U.S. sanctions North Koreans it links to weapons, financial networks

WASHINGTON (Reuters) - The United States on Friday sanctioned 11 North Koreans and one North Korean company for their links to the country’s weapons programs, banks and commodities trade, the U.S. Treasury said.

It said the people were working as agents of North Korea’s government in Russia, China, Vietnam and Cuba to provide financial support or help procure weapons for previously sanctioned companies.

“Today’s sanctions are aimed at disrupting the networks and methods that the Government of North Korea employs to fund its unlawful nuclear, ballistic missile, and proliferation programs,” Treasury Secretary Steven Mnuchin said in a statement. “I urge our partners and allies to take similar measures to cut off its funding.”

Friday’s actions by the administration of President Donald Trump do not represent a major ramp-up in North Korea sanctions and were issued under authorities established by former presidents George W. Bush, a Republican, and Barack Obama, a Democrat.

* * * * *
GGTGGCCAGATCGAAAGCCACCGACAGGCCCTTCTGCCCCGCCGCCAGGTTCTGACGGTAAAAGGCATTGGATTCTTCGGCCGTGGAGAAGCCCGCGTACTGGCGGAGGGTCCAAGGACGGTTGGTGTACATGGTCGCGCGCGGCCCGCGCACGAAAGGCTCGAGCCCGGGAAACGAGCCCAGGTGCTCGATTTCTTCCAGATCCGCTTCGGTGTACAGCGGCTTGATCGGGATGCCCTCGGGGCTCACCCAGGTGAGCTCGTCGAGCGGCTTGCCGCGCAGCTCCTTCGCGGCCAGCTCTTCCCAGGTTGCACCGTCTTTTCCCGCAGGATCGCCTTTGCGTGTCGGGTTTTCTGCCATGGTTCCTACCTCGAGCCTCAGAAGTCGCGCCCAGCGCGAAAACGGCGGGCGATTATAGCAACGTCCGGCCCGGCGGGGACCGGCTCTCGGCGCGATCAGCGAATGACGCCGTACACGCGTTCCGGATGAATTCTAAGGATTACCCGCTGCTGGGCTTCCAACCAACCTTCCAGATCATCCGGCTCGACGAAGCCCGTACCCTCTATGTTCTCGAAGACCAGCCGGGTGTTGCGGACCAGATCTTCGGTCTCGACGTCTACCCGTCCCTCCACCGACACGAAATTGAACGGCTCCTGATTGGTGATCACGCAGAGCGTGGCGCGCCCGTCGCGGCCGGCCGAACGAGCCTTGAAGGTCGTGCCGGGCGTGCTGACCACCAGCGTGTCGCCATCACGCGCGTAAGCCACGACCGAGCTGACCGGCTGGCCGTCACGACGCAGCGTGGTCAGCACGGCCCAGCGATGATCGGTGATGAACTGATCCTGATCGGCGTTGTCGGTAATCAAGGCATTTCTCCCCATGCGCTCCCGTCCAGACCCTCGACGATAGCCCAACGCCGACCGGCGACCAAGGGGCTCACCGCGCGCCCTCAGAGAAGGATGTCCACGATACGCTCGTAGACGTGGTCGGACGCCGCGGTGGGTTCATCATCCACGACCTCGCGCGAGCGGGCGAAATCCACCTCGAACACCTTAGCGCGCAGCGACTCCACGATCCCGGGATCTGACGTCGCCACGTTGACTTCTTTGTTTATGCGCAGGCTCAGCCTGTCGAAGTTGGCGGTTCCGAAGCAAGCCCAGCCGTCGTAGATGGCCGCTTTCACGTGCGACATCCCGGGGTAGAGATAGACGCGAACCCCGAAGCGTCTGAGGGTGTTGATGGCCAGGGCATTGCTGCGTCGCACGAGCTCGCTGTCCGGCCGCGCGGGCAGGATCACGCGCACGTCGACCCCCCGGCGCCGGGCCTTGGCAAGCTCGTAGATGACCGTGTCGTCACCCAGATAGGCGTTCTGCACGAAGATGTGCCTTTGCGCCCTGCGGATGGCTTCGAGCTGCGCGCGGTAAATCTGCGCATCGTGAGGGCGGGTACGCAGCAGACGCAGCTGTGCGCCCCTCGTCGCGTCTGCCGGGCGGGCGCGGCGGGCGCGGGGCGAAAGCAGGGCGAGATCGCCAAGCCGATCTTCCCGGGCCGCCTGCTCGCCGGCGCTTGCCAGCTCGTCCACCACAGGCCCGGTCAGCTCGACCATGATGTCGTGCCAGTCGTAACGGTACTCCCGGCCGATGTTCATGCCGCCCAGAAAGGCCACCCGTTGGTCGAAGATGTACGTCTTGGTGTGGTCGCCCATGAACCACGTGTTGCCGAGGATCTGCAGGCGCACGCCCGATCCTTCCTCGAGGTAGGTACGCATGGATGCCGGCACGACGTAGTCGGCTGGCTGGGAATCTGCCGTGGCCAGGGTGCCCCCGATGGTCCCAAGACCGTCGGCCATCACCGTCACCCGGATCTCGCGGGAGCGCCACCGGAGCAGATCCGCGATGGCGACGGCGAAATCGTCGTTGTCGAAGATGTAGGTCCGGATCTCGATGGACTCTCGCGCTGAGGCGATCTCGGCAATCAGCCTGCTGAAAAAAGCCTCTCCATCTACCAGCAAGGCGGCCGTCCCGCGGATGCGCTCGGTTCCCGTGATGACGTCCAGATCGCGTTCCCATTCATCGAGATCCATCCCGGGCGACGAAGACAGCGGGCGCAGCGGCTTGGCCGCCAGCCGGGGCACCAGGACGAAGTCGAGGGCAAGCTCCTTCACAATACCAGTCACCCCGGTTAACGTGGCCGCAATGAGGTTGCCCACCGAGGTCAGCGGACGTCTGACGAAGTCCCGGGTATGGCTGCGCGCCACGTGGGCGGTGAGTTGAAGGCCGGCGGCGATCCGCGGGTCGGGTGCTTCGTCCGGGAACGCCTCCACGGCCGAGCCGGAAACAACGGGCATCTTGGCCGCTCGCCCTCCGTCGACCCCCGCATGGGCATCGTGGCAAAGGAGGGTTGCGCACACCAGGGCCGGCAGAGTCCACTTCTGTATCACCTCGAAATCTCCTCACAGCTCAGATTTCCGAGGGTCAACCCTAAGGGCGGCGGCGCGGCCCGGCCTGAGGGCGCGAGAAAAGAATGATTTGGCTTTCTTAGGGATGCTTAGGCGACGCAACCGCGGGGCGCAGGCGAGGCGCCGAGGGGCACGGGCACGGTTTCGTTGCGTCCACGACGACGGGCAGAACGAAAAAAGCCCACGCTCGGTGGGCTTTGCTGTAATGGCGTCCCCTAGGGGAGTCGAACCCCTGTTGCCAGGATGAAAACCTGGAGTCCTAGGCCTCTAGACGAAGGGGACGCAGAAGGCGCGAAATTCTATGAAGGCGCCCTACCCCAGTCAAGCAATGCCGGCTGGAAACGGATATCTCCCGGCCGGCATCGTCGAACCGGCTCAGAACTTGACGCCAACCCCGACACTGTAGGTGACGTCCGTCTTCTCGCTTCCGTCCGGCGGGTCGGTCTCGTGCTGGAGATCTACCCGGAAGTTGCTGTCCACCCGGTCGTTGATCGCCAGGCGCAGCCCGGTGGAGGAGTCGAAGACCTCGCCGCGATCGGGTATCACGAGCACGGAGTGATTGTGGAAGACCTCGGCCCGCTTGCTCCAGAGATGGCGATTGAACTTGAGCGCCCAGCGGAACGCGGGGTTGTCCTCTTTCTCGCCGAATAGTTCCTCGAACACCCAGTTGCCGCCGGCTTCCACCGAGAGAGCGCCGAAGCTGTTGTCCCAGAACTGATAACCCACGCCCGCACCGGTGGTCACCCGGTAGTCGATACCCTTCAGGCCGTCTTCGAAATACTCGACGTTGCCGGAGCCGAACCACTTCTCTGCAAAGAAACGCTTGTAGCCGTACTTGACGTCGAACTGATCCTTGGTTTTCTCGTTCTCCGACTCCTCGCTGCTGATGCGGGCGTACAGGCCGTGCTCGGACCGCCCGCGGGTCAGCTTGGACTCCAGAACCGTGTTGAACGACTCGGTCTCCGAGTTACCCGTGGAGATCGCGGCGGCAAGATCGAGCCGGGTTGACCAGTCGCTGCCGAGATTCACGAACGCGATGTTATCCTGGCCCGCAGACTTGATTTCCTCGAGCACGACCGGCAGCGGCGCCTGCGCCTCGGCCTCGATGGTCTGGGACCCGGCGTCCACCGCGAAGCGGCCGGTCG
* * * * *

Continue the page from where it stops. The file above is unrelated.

Two North Koreans based in China and one North Korean based in Cuba were blacklisted for ties to Korea Ryonbong General Corporation, a previously sanctioned company that “specializes in acquisition for North Korean defense industries and support to Pyongyang’s military-related sales,” the statement said.

Another worked for a North Korean trading company in Dalian, China, the U.S. Treasury said.

It said six North Koreans based in Vietnam, China and Russia were sanctioned for their ties to North Korean banks.

One person on the sanctioned list worked as a North Korean government official who was trying to establish a cargo shipping route between North Korea and Vietnam, Treasury said.

The U.S. measures on Friday block any property those on the sanctions list may have in the United States and bar Americans from dealing with them.

The Trump administration is considering sweeping sanctions aimed at cutting North Korea off from the global financial system in order to counter Pyongyang’s nuclear and missile threat, as well as increased pressure on Chinese banks and firms that do business with North Korea. The administration is conducting a broad review of North Korea policy, expected to be completed in coming weeks.

Reporting by Yeganeh Torbati; editing by Grant McCool